What works and what doesn't work in software development? For the first 10 years or so of my career, we followed a strict waterfall development model. Then in 2008 we started switching to an agile development model. In 2011 we added DevOps principles and practices. Our product team has also become increasingly global. This blog is about our successes and failures, and what we've learned along the way.

The postings on this site are my own and don't necessarily represent IBM's positions, strategies or opinions. The comments may not represent my opinions, and certainly do not represent IBM in any way.

Wednesday, April 7, 2010

Struggling with the Product Backlog

One area that our team consistently struggles with is the product backlog. This is not a new problem; even before we adopted agile development processes we had problems with this.

Our legacy system for tracking customer requirements is a Notes database. Notes does some things well, but this particular database is often a black hole. Here are my complaints with it:
  1. The search functionality is terrible. We have literally hundreds of requirements, so a search feature is really important. I can't get a full text search to work at all; maybe it's not enabled.
  2. It doesn't provide an easy way to prioritize requirements to get the most important to bubble up to the top.
  3. Almost anyone who works with customers can open requirements. Some people are not particularly good at writing up requirements. So, they may think that they've done their job by opening a requirement, but the product leadership has no idea what they're really asking for. Some people also don't fill in contact information for the customer requesting the feature, so it's difficult to go back to the source for more details.
  4. There's no good way to find very similar or overlapping requirements. We might have five separate requirements for the same thing, and no way of seeing that.
  5. It's not managed well. Nobody goes through the painful process of looking at all of the requirements to see which ones no longer apply, or which ones have become more important since they were opened.
We have started using Rational Team Concert (RTC or Jazz) for managing requirements. However, we still have this legacy database to deal with, and I'm pretty sure no one has the time or inclination to copy everything from Notes into RTC. Besides, would that even be a good idea? RTC at least has a good search function, and it's easy to prioritize things. But RTC doesn't fix problems 3 through 5.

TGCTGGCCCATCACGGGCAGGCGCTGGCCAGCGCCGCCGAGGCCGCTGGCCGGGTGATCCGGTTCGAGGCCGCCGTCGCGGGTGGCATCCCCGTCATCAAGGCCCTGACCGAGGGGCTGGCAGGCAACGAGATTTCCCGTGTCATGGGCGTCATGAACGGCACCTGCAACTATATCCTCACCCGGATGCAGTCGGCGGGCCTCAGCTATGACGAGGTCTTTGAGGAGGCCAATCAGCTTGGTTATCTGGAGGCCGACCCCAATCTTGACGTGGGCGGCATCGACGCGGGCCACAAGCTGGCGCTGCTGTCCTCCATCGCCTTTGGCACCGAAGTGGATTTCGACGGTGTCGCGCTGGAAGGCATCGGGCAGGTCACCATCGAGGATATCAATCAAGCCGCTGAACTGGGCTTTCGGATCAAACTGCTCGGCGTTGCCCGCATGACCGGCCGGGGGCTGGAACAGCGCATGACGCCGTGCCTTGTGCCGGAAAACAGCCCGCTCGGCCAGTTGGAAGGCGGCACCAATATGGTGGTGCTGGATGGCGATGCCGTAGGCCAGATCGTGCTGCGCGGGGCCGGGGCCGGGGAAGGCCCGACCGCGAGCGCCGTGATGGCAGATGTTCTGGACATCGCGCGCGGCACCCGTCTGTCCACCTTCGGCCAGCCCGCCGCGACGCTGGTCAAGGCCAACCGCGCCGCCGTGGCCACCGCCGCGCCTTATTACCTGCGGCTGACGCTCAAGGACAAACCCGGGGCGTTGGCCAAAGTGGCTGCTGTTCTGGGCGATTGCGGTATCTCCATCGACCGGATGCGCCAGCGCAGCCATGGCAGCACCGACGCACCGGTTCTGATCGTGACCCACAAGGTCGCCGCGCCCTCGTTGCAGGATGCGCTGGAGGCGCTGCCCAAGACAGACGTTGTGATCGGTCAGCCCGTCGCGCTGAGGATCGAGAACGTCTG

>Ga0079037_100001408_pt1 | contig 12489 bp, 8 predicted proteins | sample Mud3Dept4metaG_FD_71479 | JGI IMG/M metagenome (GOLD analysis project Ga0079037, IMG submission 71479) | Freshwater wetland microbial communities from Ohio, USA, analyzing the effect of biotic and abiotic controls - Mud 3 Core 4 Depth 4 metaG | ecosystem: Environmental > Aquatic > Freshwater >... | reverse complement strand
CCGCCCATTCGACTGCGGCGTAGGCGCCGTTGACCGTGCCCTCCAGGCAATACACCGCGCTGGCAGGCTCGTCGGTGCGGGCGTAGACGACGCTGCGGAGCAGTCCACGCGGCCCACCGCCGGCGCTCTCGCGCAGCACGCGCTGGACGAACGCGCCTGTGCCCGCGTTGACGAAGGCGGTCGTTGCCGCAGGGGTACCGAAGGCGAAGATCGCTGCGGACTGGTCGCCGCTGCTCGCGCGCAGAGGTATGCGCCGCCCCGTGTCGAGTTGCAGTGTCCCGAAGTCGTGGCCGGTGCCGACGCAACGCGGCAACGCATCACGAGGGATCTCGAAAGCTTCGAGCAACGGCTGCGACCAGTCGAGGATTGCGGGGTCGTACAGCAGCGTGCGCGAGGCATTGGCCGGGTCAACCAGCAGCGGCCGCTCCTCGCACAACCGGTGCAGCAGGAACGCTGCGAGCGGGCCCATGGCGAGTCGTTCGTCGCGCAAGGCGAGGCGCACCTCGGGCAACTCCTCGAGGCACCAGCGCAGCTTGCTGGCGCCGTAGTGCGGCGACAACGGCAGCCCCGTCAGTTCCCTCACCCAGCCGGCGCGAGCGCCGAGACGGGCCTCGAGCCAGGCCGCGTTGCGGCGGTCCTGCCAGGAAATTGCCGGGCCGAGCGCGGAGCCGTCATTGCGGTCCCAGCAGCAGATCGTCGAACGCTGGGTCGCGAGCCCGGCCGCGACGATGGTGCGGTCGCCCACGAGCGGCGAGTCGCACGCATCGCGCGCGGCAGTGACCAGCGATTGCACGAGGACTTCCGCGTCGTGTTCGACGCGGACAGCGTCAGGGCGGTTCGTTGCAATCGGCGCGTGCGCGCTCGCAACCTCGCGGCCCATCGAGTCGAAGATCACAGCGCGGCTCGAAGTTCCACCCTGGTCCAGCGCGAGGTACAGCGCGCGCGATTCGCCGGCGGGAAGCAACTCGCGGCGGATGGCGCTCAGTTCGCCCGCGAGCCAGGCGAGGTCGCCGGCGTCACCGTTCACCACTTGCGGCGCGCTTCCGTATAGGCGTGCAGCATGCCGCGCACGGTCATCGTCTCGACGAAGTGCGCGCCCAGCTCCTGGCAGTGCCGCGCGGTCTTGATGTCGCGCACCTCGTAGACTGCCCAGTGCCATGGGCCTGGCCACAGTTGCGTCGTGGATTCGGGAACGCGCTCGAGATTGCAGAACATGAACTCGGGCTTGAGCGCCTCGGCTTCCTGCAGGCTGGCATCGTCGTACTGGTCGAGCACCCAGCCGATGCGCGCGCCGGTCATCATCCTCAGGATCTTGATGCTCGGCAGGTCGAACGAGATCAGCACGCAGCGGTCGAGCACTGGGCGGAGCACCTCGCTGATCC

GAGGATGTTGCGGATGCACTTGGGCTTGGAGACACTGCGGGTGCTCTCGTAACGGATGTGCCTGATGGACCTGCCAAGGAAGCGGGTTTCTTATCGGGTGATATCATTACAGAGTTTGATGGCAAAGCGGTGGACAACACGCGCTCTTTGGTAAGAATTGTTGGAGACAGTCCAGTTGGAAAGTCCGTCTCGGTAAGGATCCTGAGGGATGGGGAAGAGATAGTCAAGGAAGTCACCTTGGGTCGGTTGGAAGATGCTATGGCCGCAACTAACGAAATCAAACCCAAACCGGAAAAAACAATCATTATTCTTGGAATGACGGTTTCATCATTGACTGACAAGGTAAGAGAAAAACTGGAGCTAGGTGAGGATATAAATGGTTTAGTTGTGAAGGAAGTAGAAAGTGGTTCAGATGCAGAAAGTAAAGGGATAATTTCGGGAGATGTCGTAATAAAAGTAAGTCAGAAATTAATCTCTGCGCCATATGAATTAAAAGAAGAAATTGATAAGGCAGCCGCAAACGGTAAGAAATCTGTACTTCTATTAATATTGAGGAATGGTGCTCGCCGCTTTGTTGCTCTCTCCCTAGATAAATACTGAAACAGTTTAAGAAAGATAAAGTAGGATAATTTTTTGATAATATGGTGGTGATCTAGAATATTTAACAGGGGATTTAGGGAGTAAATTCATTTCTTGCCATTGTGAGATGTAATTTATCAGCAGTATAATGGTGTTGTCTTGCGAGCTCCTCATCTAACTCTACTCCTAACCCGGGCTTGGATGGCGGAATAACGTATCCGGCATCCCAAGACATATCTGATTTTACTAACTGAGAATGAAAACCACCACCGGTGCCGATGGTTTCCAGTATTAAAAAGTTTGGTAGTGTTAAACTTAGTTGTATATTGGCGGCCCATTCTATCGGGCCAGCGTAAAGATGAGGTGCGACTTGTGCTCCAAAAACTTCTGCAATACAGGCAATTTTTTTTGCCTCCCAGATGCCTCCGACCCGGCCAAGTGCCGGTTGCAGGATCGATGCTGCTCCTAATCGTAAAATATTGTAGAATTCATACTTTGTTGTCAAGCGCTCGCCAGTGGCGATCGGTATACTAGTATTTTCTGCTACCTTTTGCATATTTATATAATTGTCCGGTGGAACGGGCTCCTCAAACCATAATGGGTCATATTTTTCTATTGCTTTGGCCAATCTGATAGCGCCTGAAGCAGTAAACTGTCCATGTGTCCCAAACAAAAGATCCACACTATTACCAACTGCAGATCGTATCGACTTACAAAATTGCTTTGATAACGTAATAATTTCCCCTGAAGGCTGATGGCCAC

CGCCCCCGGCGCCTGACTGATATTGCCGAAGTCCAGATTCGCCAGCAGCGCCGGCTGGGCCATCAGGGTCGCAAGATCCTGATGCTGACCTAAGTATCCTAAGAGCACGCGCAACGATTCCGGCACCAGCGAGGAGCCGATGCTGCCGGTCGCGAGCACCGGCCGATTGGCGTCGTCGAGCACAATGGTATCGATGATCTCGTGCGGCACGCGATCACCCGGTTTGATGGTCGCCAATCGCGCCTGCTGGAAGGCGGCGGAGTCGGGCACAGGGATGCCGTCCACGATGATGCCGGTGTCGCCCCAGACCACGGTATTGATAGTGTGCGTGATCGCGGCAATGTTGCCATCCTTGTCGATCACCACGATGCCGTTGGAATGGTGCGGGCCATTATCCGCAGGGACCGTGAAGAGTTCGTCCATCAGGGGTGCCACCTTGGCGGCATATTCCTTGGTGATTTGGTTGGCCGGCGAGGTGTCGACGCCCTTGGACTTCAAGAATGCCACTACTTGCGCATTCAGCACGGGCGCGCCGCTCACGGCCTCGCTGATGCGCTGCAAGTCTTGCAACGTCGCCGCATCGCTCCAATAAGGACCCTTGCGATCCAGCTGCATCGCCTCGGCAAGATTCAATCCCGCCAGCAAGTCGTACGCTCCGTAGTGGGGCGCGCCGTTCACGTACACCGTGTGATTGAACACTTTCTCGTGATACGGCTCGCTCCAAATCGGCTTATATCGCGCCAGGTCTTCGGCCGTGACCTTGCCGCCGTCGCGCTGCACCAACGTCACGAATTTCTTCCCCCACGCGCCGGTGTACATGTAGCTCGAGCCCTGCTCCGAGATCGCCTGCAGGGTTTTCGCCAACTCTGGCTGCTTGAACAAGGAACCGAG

So, what happens when the product backlog is poorly managed? We start planning a release and ask the product owner what should go into it. Some items are obvious and get added added to the release backlog right away. Then the blank stares begin. How can you even tackle the task of looking through the rest of the requirements to find the best and most important ones?

We end up developing whatever the product leadership has been hearing about the most in the past few months. Sometimes this is good enough, sometimes not. For example, if the support team is consistently hearing the same complaints, but not bringing them forward to product management, those complaints might not be addressed.

Something like an idea cloud would be nice. It could show us the keywords that are coming up most often in the requirements. That would help us find common themes, and overlapping requirements. But I have no idea how we could get that working with Notes or RTC.

Getting people to categorize their requirements when they open them could help too. At least that would help us group similar requirements together. RTC lets you enter keywords on stories, but that's freeform, so people may use different keywords for the same idea.

I would love to get some advice on how to improve this situation. Especially problems 3, 4, and 5.


  1. It's been a few years, but the best way I found to search a Lotus Notes database is to replicate it to your desktop, then index and search it with Google Desktop.

  2. The best practice for solving problems 3, 4, and 5, is for a knowledgeable person to do it.

    Someone needs to take the time and effort to understand new requirements, map them to important personas and stories, re-prioritize them against changing business strategy, uncover dependencies or inconsistencies among them, and generally make sure the database has information that is useful to the people who need it.

    Having someone who can do this well is key to a well-functioning team – regardless of what tools are used.

  3. Something you can do in RTC for categorization is to create high level abstract functional areas and ask everyone to write create their requirements under those. This would help you to catch the duplicate requirements easier and manage each category. Keywords our useful but unstructured nature of them can make it really painful to manage the categories unless you come up with rules for the keywords that can be used.

  4. Thanks for your comments, Alireza and Ralph.

    I like the idea of grouping requirements by area. Maybe we could separate them out by application, and have a few other categories for things that affect multiple applications. The Notes application doesn't do that well, but RTC/Jazz has ways to do that.

    To Ralph's comment about problems 3, 4, and 5 - which person/role would typically handle that? Product Manager? Project Manager? Release Manager? Chief Architect? I'm sure part of our problem is that we don't have one clear owner of the requirements database.

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